“We have gathered people with empty caviar tins that are labelled as beluga Russian caviar, so you can put two and two together,” says Yamnitz.
It is sold in the U.S. or shipped to other countries, reaping huge profits that are recycled into other black-market endeavours.
“There is potentially an even greater market for caviar in Russia and Asia than in the U.S.,” says Phaedra Doukakis-Leslie, a professor from the Scripps Institution of Oceanography at UC San Diego, who has discovered intentionally mislabelled paddlefish roe through genetic sampling.
Exploiting paddlefish in this way points to organization and a “level of sophistication beyond someone going fishing in their backyard,” she says, adding that “it’s being done by people who have thought this out, who are able to get this to the market and who are able to get a good price for it.”
“Wildlife trafficking is a very lucrative business that organized crime groups are utilizing to gain funds. I definitely think any time you have high numbers of illegal trafficking in wildlife that there are ties to some type of organized crime,” says Yamnitz

The Worst Gangster Most People Have Never Heard Of

Christina Sterbenz

Semion MogilovichFBISemion Mogilevich, a known Russian mob boss
Drug trafficking, trading nuclear material, contract murders, and international prostitution — that's how the Federal Bureau of Investigation believes Semion Mogilevich, one of its top 10 most wanted fugitives, has spent his time over the last few decades.
Indicted in 2003 for countless fraud charges, Mogilevich now primarily lives in Moscow. His location allows him to maintain close ties to the Bratva, or The Brotherhood, aka the Russian mob.

The 'Boss Of Bosses'
A 5'6" and a portly chain smoker, Mogilevich is known as "boss of bosses" in one of the biggest mafia states in the world.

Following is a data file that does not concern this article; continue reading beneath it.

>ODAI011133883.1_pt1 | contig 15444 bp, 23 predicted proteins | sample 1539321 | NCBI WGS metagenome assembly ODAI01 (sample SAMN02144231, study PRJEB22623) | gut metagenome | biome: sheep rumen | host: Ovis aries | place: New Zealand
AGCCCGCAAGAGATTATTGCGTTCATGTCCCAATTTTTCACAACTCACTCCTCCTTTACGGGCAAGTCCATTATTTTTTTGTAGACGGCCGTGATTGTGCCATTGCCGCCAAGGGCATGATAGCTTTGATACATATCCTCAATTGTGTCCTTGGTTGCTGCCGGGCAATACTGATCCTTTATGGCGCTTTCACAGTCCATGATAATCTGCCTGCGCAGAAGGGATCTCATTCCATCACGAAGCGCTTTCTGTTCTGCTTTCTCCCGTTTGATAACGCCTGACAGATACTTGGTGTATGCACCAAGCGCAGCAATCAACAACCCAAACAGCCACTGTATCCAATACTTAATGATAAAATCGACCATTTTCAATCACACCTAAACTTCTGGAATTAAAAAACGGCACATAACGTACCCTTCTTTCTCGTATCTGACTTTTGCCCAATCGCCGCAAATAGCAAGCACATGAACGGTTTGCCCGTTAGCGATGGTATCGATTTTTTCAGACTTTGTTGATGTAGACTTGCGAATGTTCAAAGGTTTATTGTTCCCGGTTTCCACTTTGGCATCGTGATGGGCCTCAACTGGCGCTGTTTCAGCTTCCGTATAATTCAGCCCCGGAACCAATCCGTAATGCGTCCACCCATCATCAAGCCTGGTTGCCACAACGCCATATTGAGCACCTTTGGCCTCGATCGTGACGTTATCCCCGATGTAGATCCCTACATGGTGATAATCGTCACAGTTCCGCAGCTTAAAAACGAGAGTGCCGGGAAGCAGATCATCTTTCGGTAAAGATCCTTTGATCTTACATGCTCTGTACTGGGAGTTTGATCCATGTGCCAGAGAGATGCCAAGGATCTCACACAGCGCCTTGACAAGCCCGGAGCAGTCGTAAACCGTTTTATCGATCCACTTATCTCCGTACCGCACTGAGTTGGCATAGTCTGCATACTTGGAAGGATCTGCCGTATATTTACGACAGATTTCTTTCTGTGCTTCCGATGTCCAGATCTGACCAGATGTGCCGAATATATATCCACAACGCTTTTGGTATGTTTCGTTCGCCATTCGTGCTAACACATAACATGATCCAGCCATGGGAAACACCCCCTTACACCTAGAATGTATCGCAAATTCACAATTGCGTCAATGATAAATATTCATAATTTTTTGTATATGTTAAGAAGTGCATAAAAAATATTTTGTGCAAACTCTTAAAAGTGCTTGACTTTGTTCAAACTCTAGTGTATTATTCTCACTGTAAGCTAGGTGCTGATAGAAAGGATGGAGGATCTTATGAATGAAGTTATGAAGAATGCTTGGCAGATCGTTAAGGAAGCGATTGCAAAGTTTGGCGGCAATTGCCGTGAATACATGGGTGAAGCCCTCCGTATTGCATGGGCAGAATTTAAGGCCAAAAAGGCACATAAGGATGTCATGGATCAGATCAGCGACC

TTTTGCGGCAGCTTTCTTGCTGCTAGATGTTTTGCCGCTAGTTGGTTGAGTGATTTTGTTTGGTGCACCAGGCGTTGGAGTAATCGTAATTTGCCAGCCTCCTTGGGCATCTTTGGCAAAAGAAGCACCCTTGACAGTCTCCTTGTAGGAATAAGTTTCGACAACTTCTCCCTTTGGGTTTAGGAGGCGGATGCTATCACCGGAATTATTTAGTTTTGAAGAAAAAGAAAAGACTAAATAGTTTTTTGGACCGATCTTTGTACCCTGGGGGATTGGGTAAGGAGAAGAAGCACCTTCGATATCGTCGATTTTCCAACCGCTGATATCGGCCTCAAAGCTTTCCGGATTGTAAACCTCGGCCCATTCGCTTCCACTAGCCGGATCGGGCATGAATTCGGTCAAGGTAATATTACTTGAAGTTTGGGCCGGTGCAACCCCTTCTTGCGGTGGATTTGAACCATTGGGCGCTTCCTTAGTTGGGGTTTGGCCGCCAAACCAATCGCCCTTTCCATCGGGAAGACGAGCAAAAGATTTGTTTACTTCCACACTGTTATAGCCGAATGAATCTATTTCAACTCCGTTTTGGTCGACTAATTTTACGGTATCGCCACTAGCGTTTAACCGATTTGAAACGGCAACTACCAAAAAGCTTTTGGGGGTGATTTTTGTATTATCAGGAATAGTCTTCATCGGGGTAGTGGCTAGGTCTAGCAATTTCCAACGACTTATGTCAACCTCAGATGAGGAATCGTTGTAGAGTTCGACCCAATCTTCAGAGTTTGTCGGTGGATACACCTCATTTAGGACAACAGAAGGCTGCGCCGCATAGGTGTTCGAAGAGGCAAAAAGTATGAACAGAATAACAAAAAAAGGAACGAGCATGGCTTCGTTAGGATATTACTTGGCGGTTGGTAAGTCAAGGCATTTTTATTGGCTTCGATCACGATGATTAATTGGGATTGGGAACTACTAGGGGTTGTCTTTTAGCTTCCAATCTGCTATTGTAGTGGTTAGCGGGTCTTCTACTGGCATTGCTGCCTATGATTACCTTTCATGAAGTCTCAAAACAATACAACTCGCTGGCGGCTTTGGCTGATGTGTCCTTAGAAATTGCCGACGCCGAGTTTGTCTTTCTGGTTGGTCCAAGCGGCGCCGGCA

Born in 1946 in Kiev, Ukraine, Mogilevich once acted as the key money laundering contact for the Solntsevskaya Bratva, a super-gang based in Moscow. He has since held over 100 front companies and bank accounts in 27 different countries, all to keep the cash flowing.
In 1998, the FBI released a report naming Mogilevich as the leader of an organization with about 250 members. Only in operation only four years, the group's main activities included arms dealing, trading nuclear material, prostitution, drug trafficking, oil deals, and money laundering.
Between 1993 and 1998, however, Mogilevich caught the FBI's attention when he allegedly participated in a $150 million scheme to defraud thousands of investors in a Canadian company, YBM Magnex, based just outside Philadelphia, which supposedly made magnets. With his economics degree and clever lies, Mogilevich forged documents for the Securities and Exchange Commission that raised the company's stock price nearly 2,000%.
When asked about YBM by BBC in 2007, Mogilevich replied: "Well if they found old-fashioned hanky panky [i.e., suspicious activity], it's up to them to prove it. Unfortunately, I don't have access to FBI files."
"What makes him so dangerous is that he operates without borders," said  Special Agent Peter Kowenhoven, who has worked on Mogilevich's case since 1997. "Here’s a guy who managed to defraud investors out of $150 million without ever stepping foot in the Philadelphia area."
In 1998, the Village Voice reported on hundreds of previously classified FBI and Israeli intelligence documents. They placed Mogilevich, also known as "Brainy Don," as the leader of the Red Mafia, a notorious Russian mob family infamous for its brutality. Based in Budapest, members held key posts in New York, Pennsylvania, Southern California, and even New Zealand.
"He's the most powerful mobster in the world," Monya Elison, one of Mogilevich's partners in a prostitution ring, told the Voice. He claimed he's Mogilevich's best friend.